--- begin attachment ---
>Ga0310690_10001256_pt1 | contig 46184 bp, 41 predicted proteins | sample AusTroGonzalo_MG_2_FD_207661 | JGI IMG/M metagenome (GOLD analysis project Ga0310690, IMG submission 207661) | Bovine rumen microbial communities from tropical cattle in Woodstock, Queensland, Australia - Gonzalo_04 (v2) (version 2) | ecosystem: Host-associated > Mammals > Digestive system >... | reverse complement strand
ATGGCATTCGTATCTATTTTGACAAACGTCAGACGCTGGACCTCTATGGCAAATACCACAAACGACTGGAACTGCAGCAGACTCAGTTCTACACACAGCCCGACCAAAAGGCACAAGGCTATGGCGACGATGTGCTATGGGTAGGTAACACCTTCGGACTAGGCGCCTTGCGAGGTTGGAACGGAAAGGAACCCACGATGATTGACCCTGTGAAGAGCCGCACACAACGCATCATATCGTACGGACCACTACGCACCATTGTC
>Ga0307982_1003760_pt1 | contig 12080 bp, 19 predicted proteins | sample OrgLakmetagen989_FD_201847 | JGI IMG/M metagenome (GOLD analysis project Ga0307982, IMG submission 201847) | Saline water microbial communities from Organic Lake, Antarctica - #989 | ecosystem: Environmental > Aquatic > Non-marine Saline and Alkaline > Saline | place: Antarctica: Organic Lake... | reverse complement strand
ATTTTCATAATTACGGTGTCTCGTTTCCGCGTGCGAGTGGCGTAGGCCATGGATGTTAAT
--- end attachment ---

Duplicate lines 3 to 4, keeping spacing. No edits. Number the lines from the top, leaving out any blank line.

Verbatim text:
>Ga0307982_1003760_pt1 | contig 12080 bp, 19 predicted proteins | sample OrgLakmetagen989_FD_201847 | JGI IMG/M metagenome (GOLD analysis project Ga0307982, IMG submission 201847) | Saline water microbial communities from Organic Lake, Antarctica - #989 | ecosystem: Environmental > Aquatic > Non-marine Saline and Alkaline > Saline | place: Antarctica: Organic Lake... | reverse complement strand
ATTTTCATAATTACGGTGTCTCGTTTCCGCGTGCGAGTGGCGTAGGCCATGGATGTTAAT